Stick your scissors or wire cutters into the break in the line and cut back the plastic skin that incases the smaller wires. Be careful not to cut any more of the wires. Chances are you won't unless you are really digging in there deep. I just inserted the tip of the scissors and pushed rather than snipped.

Photo / Step #4
This is the result you want to see. The wire casing was cut back exposing the individual pairs and the wires that were damaged.

Photo / Step #5
Separate the broken wire(s) from the good wires. In this case I am using the Orange pairs as an example.

Photo / Step #6
Strip back the shielding approximately 1/4 inch from the break on each of the wires. In this example I am using my wire cutters to do it but you can do it with your scissors or a knife. Be sure not to dig into the copper wire when stripping the wire. If you are really desperate you can use your teeth to pull off the shielding but you may end up getting a shock if the wire has power on it. Nothing major but still thought I should warn you.

Photo / Step #7
As you can see I have stripped back the wire shielding on all pairs that need to be reconnected. Your wires should look basically the same as this.

Photo / Step #8
Time to connect the broken/cut wires and restore service. Take the wires of the SAME color on each side of the break and twist them together like you were going to spin a game tack or roll something between your fingers. There must be a good connection on bare metal or it may not work, or could give you problems.

To do this right you really need wire connectors, Scotch-Locks, or some other type of wire connector.

After you have twisted the wires together, I would recommend that you put tape over the wires to keep them from shorting out by touching other wires. If you do not have any tape, I would suggest you pull the pairs away from each other.

Hope this helps!

08-25-2004, 11:06 AM
thanks Fed-x needed that info and I made sure to print it,great info and pics

08-25-2004, 11:09 AM
You're very welcome. :)

08-25-2004, 03:34 PM
Can you come over right away?

08-25-2004, 03:51 PM
Haha... I'm expensive. :p

08-25-2004, 10:14 PM
How expensive? LOL
I had to move my computer to another room because my phone line is dead in my Computer room.

08-25-2004, 11:08 PM
You going to fly me out? :p

Ever think about purchasing one of those wireless phone outlets?

They are about $90 but beats the heck out of knocking holes in sheet rock and all that jazz. I may actually have a pair burried some place from a job I did a few years back. Thought we were going to need them but didn't in the end. Those are installation tech sanity savers. If all else fails, you have an option!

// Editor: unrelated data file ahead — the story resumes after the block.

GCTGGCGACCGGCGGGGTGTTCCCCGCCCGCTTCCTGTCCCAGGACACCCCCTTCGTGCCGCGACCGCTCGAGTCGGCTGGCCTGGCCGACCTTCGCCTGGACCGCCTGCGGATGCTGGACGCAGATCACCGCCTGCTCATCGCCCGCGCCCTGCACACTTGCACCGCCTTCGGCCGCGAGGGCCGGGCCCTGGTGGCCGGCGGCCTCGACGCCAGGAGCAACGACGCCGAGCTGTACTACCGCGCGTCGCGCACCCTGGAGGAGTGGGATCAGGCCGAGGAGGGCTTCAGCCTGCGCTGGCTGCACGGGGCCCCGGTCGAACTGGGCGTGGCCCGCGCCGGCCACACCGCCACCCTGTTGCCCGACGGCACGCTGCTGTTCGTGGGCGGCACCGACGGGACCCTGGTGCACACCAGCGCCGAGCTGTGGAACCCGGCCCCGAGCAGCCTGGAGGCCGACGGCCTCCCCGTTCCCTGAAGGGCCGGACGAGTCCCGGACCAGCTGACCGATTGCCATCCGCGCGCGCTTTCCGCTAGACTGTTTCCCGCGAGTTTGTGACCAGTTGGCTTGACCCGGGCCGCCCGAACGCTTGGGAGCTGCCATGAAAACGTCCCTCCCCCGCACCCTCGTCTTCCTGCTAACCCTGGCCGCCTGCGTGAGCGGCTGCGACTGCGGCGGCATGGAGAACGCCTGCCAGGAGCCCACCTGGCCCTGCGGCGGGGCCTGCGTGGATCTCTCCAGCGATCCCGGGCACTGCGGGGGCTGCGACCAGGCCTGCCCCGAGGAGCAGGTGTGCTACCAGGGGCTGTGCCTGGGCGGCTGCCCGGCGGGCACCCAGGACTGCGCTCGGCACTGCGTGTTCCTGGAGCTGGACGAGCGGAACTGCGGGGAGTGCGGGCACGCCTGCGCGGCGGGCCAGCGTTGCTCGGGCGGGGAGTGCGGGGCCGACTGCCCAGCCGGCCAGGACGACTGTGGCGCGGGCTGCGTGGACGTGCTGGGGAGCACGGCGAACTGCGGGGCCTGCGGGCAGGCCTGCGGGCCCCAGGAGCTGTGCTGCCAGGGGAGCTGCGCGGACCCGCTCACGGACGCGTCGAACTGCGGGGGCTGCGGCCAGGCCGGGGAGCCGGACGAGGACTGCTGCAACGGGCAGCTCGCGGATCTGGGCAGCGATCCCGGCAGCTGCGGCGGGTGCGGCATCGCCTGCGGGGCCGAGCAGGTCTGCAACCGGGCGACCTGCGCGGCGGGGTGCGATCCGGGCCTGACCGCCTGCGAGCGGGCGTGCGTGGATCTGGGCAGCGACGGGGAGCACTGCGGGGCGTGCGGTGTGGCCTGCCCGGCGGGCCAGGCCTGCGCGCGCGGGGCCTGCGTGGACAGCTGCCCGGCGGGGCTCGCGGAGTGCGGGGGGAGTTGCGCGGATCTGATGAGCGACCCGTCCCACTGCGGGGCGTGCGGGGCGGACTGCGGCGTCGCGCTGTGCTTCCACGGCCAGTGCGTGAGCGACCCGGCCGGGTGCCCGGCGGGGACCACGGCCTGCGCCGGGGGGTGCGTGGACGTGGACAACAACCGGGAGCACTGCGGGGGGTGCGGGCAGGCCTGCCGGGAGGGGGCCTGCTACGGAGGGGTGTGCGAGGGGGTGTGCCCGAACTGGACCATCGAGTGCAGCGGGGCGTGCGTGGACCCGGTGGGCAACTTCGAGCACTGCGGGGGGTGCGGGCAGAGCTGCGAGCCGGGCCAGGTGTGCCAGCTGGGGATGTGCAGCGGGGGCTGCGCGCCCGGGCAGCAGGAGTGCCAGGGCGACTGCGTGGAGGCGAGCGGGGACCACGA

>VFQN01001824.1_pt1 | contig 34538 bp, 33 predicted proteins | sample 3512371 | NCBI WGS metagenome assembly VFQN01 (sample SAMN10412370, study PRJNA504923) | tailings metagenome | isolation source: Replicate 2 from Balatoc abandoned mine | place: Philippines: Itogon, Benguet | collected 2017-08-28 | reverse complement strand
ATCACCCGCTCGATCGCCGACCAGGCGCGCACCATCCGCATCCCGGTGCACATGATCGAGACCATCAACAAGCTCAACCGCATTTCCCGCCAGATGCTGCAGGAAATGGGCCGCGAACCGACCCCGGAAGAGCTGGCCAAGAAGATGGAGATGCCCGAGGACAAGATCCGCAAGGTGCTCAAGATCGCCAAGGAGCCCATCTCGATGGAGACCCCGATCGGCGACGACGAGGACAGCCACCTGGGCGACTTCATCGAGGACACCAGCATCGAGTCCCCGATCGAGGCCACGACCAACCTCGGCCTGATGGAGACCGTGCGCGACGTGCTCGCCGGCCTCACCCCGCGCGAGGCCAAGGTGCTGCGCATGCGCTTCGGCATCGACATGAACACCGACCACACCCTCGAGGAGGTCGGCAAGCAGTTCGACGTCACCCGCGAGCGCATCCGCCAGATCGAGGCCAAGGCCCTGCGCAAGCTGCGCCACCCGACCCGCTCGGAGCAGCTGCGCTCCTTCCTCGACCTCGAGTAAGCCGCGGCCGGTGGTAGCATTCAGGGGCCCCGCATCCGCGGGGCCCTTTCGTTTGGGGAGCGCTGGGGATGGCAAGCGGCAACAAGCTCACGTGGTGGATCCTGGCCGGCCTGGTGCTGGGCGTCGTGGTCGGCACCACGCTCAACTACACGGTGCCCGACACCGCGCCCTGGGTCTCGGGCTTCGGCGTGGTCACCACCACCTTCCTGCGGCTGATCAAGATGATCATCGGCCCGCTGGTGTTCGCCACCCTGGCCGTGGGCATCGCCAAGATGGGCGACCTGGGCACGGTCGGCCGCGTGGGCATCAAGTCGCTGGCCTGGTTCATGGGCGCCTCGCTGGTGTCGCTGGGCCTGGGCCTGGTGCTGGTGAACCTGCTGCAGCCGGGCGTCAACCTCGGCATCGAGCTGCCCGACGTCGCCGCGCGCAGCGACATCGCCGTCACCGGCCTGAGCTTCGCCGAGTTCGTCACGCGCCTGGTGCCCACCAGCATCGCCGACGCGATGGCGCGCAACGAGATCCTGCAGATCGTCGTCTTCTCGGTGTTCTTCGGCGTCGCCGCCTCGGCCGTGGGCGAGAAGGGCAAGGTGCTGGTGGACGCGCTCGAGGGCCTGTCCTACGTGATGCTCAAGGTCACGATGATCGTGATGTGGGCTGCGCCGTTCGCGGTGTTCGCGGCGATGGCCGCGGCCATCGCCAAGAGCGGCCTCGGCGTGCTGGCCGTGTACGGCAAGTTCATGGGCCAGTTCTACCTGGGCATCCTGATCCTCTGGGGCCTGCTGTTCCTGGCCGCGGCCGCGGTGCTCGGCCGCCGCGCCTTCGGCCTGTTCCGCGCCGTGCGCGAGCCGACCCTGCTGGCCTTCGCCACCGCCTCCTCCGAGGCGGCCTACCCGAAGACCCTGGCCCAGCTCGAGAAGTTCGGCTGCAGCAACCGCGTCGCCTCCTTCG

Here's the link to them at Radio Shack:

08-26-2004, 06:26 AM
Thanks that may be the ticket to help me get my computer back where it belongs.

08-26-2004, 06:31 AM
Darn it. I guess I will have to figure it out on my own from your first posting. hahaha Thanks !!

08-26-2004, 07:11 AM
Well I looked into the specs of the system and you can only use this on a 14,000 bps modem.
I have DSL and it probably will not work for this.

08-26-2004, 07:14 AM
Soooo....where are you at? I'll check on the tickets to fly you out LOL.

08-31-2004, 10:33 AM

[color=black]What I do in my line of work is Audio, Video & Automation.. In simple terms, that is home theaters, multi-room audio system, touch screen controllers, low voltage lighting, computer networks, phone systems etc.. Etc.. While I have never worked for the phone company, I have handled miles and miles of phone & network cabling and terminating.. (Putting the connectors on them)

I have a question for you; our phone service box is across the street on another property. Is there any way to either get a box over here, or find a way to boost the data going over the line? I am using EV1 dial up. I used to get 50.6 kbps Now I'm lucky if I get 33.3
I know the most of the problem is, as I said, the service box being so far away. Do you think there would be anything I can do from my end to help it along? Maybe new wiring, or something? I'm also in Houston, by the way.